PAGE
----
Council recommends banning alcohol, limiting hours on Town Square
The clock is nearing midnight on a loophole that allows open consumption of alcohol in Town Square and other downtown Grand Forks parks. The Grand Forks City Council, meeting as the Committee of the Whole, voted unanimously Monday to recommend a ...
The clock is nearing midnight on a loophole that allows open consumption of alcohol in Town Square and other downtown Grand Forks parks.
The Grand Forks City Council, meeting as the Committee of the Whole, voted unanimously Monday to recommend a new city ordinance which would ban alcohol consumption in Town Square, Loon Park, Pillsbury Park and Centennial Park.
Council member Jeannie Mock asked Deputy City Planner Ryan Brooks why such an ordinance would be needed, as she believed open containers were already banned.
Existing city code already prohibits consuming alcoholic beverages in any public right-of-way, street, alley or public sidewalk without a permit.
Brooks said that while most people think of pocket parks and Town Square as being part of that ban, this measure is intended to close any potential loopholes.
The police have asked City Attorney Howard Swanson for the ordinance, Brooks told the committee.
Swanson said Town Square and other pocket parks sat in a strange grey area. The lots are owned by the city, but are technically private property. Council member Bret Weber said the parks with their unusual ownership status arose after the flood of 1997.
While public consumption is banned in the streets and in Park District properties, Town Square and pocket parks are technically neither of those things and one can currently legally consume alcohol in those spaces.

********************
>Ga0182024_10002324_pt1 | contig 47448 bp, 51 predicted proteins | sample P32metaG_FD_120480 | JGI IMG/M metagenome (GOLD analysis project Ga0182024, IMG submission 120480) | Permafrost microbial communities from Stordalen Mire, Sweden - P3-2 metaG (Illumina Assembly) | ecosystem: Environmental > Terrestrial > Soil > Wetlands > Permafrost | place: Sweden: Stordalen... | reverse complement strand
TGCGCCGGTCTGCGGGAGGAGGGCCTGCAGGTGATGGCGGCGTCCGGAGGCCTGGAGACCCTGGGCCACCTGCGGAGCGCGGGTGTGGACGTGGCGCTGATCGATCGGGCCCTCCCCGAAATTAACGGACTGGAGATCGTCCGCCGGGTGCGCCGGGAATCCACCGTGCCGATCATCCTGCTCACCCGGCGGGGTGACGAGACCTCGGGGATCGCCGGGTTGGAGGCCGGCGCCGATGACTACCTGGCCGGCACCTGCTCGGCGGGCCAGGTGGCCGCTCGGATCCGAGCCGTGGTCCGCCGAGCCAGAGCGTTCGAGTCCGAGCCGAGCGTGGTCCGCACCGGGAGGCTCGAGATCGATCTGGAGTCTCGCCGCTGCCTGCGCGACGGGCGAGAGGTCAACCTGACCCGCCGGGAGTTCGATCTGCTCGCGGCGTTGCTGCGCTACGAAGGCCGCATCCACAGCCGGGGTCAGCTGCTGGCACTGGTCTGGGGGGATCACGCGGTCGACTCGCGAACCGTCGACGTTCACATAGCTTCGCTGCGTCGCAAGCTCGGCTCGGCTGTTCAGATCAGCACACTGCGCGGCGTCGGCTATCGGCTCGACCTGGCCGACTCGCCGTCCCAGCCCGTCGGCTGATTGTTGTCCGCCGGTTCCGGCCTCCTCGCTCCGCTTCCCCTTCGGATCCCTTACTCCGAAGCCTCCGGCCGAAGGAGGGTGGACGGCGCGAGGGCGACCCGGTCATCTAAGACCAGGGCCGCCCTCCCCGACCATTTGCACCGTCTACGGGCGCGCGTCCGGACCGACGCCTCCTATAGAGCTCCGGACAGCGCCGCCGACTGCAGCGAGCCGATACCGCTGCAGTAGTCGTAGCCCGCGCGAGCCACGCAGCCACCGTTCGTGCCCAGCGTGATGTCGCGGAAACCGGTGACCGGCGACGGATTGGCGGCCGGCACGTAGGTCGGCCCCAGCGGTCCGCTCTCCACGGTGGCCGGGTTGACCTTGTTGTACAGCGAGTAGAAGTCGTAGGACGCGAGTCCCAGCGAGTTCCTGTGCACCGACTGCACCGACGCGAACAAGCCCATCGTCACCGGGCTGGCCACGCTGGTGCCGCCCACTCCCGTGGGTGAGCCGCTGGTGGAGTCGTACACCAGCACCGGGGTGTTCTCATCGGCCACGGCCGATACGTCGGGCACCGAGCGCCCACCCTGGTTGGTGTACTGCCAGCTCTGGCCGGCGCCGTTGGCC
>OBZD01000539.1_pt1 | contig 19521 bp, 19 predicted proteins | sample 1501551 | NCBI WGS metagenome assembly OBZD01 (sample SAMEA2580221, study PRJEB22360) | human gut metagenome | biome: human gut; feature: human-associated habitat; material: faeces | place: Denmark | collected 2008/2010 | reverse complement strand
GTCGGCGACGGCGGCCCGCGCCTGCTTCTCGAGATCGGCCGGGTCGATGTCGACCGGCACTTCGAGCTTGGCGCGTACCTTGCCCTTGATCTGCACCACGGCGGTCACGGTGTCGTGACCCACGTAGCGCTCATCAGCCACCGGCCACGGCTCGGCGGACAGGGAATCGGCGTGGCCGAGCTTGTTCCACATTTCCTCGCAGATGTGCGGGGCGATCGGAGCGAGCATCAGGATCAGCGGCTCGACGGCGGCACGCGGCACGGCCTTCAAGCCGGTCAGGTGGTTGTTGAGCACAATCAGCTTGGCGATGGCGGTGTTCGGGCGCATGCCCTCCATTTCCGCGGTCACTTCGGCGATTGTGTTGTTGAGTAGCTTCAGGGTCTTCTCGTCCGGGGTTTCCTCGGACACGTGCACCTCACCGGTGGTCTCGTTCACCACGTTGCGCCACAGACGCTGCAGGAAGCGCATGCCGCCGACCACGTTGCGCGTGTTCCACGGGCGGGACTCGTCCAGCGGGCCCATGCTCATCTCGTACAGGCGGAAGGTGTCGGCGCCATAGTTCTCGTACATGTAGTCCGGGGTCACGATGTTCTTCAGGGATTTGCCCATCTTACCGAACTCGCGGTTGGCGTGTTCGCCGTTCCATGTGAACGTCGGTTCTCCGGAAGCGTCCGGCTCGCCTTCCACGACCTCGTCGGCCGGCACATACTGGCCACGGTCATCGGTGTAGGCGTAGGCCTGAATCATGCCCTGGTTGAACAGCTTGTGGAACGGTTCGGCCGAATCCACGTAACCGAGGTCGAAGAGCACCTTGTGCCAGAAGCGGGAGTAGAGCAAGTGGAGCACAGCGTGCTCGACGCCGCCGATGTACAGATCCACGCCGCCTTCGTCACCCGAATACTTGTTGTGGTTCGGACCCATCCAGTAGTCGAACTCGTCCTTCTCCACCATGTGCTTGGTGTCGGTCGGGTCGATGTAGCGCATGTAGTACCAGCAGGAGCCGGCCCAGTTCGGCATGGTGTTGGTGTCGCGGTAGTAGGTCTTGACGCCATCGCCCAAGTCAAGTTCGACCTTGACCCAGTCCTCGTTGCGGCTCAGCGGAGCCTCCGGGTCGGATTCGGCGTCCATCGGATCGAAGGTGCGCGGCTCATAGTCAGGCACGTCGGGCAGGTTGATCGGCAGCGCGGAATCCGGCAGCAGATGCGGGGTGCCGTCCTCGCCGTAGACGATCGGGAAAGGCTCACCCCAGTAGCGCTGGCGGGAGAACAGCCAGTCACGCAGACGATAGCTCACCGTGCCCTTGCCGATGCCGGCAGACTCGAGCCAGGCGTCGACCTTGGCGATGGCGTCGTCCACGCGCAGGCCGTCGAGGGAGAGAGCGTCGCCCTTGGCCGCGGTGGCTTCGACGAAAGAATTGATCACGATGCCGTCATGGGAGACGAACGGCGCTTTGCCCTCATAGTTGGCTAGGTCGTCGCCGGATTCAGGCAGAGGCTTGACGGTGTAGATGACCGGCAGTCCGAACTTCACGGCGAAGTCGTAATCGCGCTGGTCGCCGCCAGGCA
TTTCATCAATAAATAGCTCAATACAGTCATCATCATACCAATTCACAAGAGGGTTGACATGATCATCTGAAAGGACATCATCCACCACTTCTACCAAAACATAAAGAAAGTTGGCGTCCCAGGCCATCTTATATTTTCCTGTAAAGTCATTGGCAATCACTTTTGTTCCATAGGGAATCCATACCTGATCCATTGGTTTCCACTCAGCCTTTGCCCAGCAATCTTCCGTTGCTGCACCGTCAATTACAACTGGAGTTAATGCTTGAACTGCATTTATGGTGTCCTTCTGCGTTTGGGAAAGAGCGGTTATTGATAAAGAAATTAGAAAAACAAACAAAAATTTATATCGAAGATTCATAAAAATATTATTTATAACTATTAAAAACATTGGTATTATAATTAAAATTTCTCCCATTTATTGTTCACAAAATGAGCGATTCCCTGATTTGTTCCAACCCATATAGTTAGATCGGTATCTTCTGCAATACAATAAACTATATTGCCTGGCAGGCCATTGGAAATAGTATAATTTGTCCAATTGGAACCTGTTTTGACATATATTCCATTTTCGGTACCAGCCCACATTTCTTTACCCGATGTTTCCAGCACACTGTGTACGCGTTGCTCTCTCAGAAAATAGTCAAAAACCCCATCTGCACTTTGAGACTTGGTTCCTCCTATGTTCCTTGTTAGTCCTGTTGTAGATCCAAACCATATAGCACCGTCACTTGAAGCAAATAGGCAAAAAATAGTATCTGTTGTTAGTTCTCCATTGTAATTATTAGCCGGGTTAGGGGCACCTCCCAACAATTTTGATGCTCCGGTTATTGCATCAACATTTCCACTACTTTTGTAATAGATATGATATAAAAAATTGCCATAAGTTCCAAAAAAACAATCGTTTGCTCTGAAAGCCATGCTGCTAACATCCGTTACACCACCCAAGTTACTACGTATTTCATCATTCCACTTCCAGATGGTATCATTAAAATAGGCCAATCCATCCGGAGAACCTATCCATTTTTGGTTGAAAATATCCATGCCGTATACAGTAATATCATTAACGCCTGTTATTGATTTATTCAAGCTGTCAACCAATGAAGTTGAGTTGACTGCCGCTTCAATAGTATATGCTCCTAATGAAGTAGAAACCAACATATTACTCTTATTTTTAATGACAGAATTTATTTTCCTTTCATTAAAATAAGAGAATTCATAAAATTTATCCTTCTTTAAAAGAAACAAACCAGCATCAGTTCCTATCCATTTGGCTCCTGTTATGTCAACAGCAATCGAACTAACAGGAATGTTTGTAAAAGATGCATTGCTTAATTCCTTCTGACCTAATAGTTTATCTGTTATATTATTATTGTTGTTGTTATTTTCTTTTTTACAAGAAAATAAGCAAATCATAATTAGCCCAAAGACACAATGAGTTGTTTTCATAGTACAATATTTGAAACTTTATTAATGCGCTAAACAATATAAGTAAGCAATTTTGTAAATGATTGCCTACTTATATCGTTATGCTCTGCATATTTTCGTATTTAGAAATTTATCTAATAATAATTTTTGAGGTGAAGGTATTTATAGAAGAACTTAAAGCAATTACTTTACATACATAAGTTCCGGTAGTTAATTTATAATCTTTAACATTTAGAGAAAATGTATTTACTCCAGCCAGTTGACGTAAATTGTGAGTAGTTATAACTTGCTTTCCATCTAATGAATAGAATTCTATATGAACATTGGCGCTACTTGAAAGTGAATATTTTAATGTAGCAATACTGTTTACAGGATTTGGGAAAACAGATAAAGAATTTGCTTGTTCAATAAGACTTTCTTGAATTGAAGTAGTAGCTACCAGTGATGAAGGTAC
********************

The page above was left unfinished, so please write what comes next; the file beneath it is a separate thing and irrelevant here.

"There is no code right now that would make consumption in those private lots illegal," Swanson told the committee.
Another proposed ordinance would give the pocket parks and Town Square official hours and close the parks between 11 p.m. and 6 a.m. This would make their hours the same as park district properties, Brooks said.
As some pocket parks are in alleyways and contain sidewalks, Brooks said city staff have talked to police about using discretion when enforcing hours in the parks should the ordinance pass.
• Residents of Grand Forks concerned about pedestrian safety are encouraged to attend two meetings city leaders are hosting this week.
Pedestrian crossing meetings will be held Tuesday at South Middle School and Thursday at Discovery Elementary School from 7 to 8:30 p.m. City officials are hoping to receive feedback on crosswalks from area parents and other members of the public.
• The committee voted to recommend accepting a bid from CC Steel to do the general construction on a new sewer lift station for $571,650 and from Sun Electric to do the wiring for $117,000. City engineers estimated the project would cost $916,500.
The lift station will serve the area near the water treatment plant under construction west of town.